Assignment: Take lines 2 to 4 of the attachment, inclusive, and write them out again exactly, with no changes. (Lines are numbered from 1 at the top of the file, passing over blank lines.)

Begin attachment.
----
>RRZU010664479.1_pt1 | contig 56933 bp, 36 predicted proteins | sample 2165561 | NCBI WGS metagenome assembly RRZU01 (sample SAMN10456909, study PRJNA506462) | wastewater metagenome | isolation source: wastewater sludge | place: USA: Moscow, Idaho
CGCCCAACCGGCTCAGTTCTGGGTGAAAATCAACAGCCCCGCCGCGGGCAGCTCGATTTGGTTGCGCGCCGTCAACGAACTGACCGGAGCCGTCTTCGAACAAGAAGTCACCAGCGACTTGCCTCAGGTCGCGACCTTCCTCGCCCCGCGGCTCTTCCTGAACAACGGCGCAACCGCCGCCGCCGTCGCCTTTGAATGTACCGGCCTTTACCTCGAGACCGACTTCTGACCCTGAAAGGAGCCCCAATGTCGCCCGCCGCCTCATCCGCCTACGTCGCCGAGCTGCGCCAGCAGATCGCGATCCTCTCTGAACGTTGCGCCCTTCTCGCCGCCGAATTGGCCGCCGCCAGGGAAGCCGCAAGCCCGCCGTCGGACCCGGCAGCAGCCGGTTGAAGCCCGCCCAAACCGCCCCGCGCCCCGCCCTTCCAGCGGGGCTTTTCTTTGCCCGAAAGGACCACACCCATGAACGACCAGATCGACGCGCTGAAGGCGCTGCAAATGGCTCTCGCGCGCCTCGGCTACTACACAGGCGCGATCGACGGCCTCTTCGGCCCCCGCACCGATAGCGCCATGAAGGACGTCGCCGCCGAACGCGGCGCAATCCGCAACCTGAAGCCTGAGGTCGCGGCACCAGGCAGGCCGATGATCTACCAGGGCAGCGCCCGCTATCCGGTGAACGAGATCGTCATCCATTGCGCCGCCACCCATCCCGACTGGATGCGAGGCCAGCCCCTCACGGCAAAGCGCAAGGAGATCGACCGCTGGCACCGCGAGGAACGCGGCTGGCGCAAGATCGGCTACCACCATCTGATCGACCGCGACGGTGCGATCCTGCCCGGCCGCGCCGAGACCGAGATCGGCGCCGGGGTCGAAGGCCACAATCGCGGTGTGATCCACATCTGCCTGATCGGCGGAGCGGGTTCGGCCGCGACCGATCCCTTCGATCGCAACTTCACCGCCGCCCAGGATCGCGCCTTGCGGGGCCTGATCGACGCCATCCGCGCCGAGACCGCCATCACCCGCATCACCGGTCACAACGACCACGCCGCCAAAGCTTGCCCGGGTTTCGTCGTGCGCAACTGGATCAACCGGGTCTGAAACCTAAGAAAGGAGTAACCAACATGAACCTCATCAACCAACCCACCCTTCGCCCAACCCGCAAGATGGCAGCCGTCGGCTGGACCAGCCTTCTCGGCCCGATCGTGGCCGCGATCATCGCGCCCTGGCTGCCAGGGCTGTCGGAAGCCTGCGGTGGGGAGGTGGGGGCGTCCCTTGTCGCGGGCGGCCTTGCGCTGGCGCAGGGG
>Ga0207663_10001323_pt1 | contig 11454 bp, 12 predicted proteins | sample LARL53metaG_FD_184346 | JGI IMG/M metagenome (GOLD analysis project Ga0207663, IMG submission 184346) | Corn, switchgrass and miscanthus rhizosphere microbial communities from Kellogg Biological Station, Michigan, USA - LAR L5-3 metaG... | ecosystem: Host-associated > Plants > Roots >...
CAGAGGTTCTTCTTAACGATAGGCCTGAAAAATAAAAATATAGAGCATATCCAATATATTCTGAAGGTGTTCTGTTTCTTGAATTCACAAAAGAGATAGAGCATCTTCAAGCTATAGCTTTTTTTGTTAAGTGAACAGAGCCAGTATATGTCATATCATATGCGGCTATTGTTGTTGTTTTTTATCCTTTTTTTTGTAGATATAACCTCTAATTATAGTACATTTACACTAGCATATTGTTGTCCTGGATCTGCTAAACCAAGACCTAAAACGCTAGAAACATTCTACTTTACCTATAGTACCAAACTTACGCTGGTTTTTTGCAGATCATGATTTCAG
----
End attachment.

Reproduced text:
CGCCCAACCGGCTCAGTTCTGGGTGAAAATCAACAGCCCCGCCGCGGGCAGCTCGATTTGGTTGCGCGCCGTCAACGAACTGACCGGAGCCGTCTTCGAACAAGAAGTCACCAGCGACTTGCCTCAGGTCGCGACCTTCCTCGCCCCGCGGCTCTTCCTGAACAACGGCGCAACCGCCGCCGCCGTCGCCTTTGAATGTACCGGCCTTTACCTCGAGACCGACTTCTGACCCTGAAAGGAGCCCCAATGTCGCCCGCCGCCTCATCCGCCTACGTCGCCGAGCTGCGCCAGCAGATCGCGATCCTCTCTGAACGTTGCGCCCTTCTCGCCGCCGAATTGGCCGCCGCCAGGGAAGCCGCAAGCCCGCCGTCGGACCCGGCAGCAGCCGGTTGAAGCCCGCCCAAACCGCCCCGCGCCCCGCCCTTCCAGCGGGGCTTTTCTTTGCCCGAAAGGACCACACCCATGAACGACCAGATCGACGCGCTGAAGGCGCTGCAAATGGCTCTCGCGCGCCTCGGCTACTACACAGGCGCGATCGACGGCCTCTTCGGCCCCCGCACCGATAGCGCCATGAAGGACGTCGCCGCCGAACGCGGCGCAATCCGCAACCTGAAGCCTGAGGTCGCGGCACCAGGCAGGCCGATGATCTACCAGGGCAGCGCCCGCTATCCGGTGAACGAGATCGTCATCCATTGCGCCGCCACCCATCCCGACTGGATGCGAGGCCAGCCCCTCACGGCAAAGCGCAAGGAGATCGACCGCTGGCACCGCGAGGAACGCGGCTGGCGCAAGATCGGCTACCACCATCTGATCGACCGCGACGGTGCGATCCTGCCCGGCCGCGCCGAGACCGAGATCGGCGCCGGGGTCGAAGGCCACAATCGCGGTGTGATCCACATCTGCCTGATCGGCGGAGCGGGTTCGGCCGCGACCGATCCCTTCGATCGCAACTTCACCGCCGCCCAGGATCGCGCCTTGCGGGGCCTGATCGACGCCATCCGCGCCGAGACCGCCATCACCCGCATCACCGGTCACAACGACCACGCCGCCAAAGCTTGCCCGGGTTTCGTCGTGCGCAACTGGATCAACCGGGTCTGAAACCTAAGAAAGGAGTAACCAACATGAACCTCATCAACCAACCCACCCTTCGCCCAACCCGCAAGATGGCAGCCGTCGGCTGGACCAGCCTTCTCGGCCCGATCGTGGCCGCGATCATCGCGCCCTGGCTGCCAGGGCTGTCGGAAGCCTGCGGTGGGGAGGTGGGGGCGTCCCTTGTCGCGGGCGGCCTTGCGCTGGCGCAGGGG
>Ga0207663_10001323_pt1 | contig 11454 bp, 12 predicted proteins | sample LARL53metaG_FD_184346 | JGI IMG/M metagenome (GOLD analysis project Ga0207663, IMG submission 184346) | Corn, switchgrass and miscanthus rhizosphere microbial communities from Kellogg Biological Station, Michigan, USA - LAR L5-3 metaG... | ecosystem: Host-associated > Plants > Roots >...
CAGAGGTTCTTCTTAACGATAGGCCTGAAAAATAAAAATATAGAGCATATCCAATATATTCTGAAGGTGTTCTGTTTCTTGAATTCACAAAAGAGATAGAGCATCTTCAAGCTATAGCTTTTTTTGTTAAGTGAACAGAGCCAGTATATGTCATATCATATGCGGCTATTGTTGTTGTTTTTTATCCTTTTTTTTGTAGATATAACCTCTAATTATAGTACATTTACACTAGCATATTGTTGTCCTGGATCTGCTAAACCAAGACCTAAAACGCTAGAAACATTCTACTTTACCTATAGTACCAAACTTACGCTGGTTTTTTGCAGATCATGATTTCAG